Northern California - Good local/semi-local centuries for beginners
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04-22-09, 04:24 PM
Does anyone have any suggestions for a good 'beginners' century in CA? For my wedding gift, my wife said she would do the event of my choice with me. I was thinking of maybe doing the Maui or Honolulu marathon, but I know she enjoys cycling more than running. The longest ride under our belts so far is 50 miles, but I'm sure we can handle more.
We would probably want a century that doesn't have more than a couple thousand feet of climbing total. I've heard good things about the Lighthouse Century in SLO. The Wine Country Century also looks pretty good, the Marin Century is close but looks like a lot of climbing.
04-22-09, 05:17 PM
Lodi century or metric century. Century has ~2000' of climbing, the metric century cuts most of the climbing out.
The Delta Century on May 3 is flat. http://www.sbclub.org/sbc/delta_century.html
My wife and I are going to be there.
04-22-09, 05:37 PM
2000 feet of climbing is extremely flat for a 100 mile ride. You might have more fun with a 100k ride with a little more climbing.
My first metric was the Tour of Napa Valley last year. Really nice ride, only really one climb - Ink grade - which wasn't too steep, but did last 3-4miles or so. The whole 65miles was ~3000ft elevation I think. Fantastic scenery.
04-23-09, 08:21 AM
I'd like to tout the Lighthouse Century, put on by the San Luis Obispo Bicycling Club (www.slobc.org). You go up the coast to the lighthouse (pretty flat the whole way and beautiful scenery), then come back the same way. In the afternoon the wind is blowing from the north (usually) so it blows you back to the finish. I think it's one of the easiest, well-run, most scenic centuries around, and is often recommended for people try their first. It's in September.
04-23-09, 12:21 PM
Foxy's Fall Century in Davis is a nice, easy route. The 100km (metric century) is more or less pancake flat. According to the website, last year's 100mi century featured 2,000ft of climbing. I believe the event is usually held in October.
My wife and rode the 100km route last year and had a great time. The event is well organized and the route is very clearly marked. I didn't once need to look at the cue sheet. They even had volunteers marshalling the course at some of the more "confusing" turns.
04-23-09, 01:11 PM
Wine country century was really easy the time I rode it. But then again I race...
04-23-09, 01:41 PM
Tour de Cure in Napa is mostly flat and pretty easy. Nice scenery, great after ride choices for meals, tastings, etc.
The Tour of Napa Valley full century throws on Redwood Road at the beginning, a somewhat steep climb but very pretty. Ink Grade and Redwood Road are pretty doable if you ride hills regularly.
Foxy's Fall Century features a couple of sustained climbs but in general is pretty easy as long as the wind isn't blowing hard. The metric features two overpasses and a small hill. Can't get much easier than that in Northern California. This is my club's century.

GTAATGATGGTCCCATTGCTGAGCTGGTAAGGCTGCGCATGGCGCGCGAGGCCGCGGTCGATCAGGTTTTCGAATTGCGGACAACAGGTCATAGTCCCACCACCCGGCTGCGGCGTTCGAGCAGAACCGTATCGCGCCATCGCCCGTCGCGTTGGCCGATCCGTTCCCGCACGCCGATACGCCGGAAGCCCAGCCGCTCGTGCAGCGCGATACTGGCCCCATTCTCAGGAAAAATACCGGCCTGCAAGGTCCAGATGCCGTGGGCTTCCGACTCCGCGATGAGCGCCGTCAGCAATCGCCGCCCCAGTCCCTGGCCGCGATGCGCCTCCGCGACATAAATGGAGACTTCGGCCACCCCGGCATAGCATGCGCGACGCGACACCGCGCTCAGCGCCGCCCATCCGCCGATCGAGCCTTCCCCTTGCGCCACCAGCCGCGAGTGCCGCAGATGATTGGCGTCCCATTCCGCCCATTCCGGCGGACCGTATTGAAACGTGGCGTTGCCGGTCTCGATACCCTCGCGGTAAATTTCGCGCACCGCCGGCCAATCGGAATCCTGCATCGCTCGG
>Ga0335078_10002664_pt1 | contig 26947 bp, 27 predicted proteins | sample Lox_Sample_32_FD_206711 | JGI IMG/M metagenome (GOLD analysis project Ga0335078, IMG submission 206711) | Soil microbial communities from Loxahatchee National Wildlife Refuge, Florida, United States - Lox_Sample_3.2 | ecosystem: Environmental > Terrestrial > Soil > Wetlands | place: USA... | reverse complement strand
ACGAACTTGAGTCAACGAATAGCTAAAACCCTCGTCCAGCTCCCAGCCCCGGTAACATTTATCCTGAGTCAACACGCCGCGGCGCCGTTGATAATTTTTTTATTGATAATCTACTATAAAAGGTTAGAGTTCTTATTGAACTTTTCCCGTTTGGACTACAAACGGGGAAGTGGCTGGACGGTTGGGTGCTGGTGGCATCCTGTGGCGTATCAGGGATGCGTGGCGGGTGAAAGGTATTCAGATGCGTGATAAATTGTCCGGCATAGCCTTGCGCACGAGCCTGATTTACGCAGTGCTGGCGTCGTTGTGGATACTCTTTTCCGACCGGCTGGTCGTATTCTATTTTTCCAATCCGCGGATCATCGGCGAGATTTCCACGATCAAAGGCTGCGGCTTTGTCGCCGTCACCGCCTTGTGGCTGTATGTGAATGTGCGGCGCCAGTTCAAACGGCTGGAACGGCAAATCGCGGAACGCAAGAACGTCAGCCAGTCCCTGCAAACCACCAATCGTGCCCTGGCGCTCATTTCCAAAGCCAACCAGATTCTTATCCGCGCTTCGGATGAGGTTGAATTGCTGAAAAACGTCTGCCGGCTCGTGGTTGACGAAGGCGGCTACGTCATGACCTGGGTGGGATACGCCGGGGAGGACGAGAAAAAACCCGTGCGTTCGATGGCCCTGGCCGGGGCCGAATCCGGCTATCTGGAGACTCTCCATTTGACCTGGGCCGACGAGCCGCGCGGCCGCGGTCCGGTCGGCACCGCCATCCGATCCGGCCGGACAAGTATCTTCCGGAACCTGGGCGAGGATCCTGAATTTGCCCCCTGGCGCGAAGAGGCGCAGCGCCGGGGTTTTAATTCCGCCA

I've heard good things about the Fall River Century.
I've not ridden it but am considering it for this year, if I can ever get in shape.
For double centuries, Seattle to Portland (STP) is as easy as it gets, with maybe 2000' of climbing over two hundred miles. It was my first century since we stopped in the middle and stayed the night then finished the next day. Not very local though.
04-23-09, 02:32 PM
For my wedding gift, my wife said she would do the event of my choice with me.
Just to state the obvious...
You are one lucky dude, or she is one great chick.
04-23-09, 05:47 PM
Thanks for the replies so far. You guys have definitely gave me a lot to choose from. I'm thinking of maybe doing a metric first before trying the full 100 miles just to get a taste of what it's like riding in an organized event.
I need to start working on hills again. I did try Redwood Road from Castro Valley once and made it about 6 miles in before turning around (had to stop a few times). However, it was probably a month or two after I started riding again and I was on my commuter folding bike. I think I probably could do better now :).
SesameCrunch: Thanks! She had told me that my gift "was not tangible" and I really had no idea what it was until she told me.
04-23-09, 09:00 PM
The important thing to remember about the Tour of Napa Valley is that they have a pretty nice lunch. Ink Grade starts, ohhhhhhhhhhhh, maybe a mile after lunch.:innocent:
04-26-09, 11:04 AM
I might be bias, but in my opinion the best century ride in California is the Audi Best Buddies Challenge: Hearst Castle (www.BestBuddiesChallenge.org (http://www.bestbuddieschallenge.org)) from Carmel to San Simeon, CA via the Pacific Coast Highway on September 12.
Our event has four distance options: 100, 62, 35 or 15 miles. But what really separates our ride from others is the VIP treatment all of our riders get. For instance, when you cross the finish line, you'll pick up your VIP gift bag (valued over $100), grab a hot shower, enjoy a professional massage and then we take you up to the Hearst Ranch for a gourmet BBQ and private concert (last year the Black Eyed Peas performed... this year's band is still TBD).
Best of all, the event benefits Best Buddies (http://www.bestbuddies.org), a nonprofit organization that provides opportunities for friendships and jobs to individuals with intellectual disabilities. And with Audi underwriting the cost of the event, including all the rider perks, every dollar riders raise goes directly to our organization. So it's a win-win situation for both our riders and our organization.
Well, I hope you consider signing up for our event. I guarantee our event will be a wedding gift you’ll never forget.
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